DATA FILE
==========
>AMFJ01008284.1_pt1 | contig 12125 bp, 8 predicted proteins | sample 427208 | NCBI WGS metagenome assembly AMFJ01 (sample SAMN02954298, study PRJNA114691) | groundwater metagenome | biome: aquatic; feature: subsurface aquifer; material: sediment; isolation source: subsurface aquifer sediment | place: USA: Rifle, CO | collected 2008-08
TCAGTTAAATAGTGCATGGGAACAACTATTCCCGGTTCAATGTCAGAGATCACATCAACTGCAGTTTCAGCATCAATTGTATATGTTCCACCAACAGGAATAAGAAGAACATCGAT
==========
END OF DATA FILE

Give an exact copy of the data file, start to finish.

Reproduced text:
>AMFJ01008284.1_pt1 | contig 12125 bp, 8 predicted proteins | sample 427208 | NCBI WGS metagenome assembly AMFJ01 (sample SAMN02954298, study PRJNA114691) | groundwater metagenome | biome: aquatic; feature: subsurface aquifer; material: sediment; isolation source: subsurface aquifer sediment | place: USA: Rifle, CO | collected 2008-08
TCAGTTAAATAGTGCATGGGAACAACTATTCCCGGTTCAATGTCAGAGATCACATCAACTGCAGTTTCAGCATCAATTGTATATGTTCCACCAACAGGAATAAGAAGAACATCGAT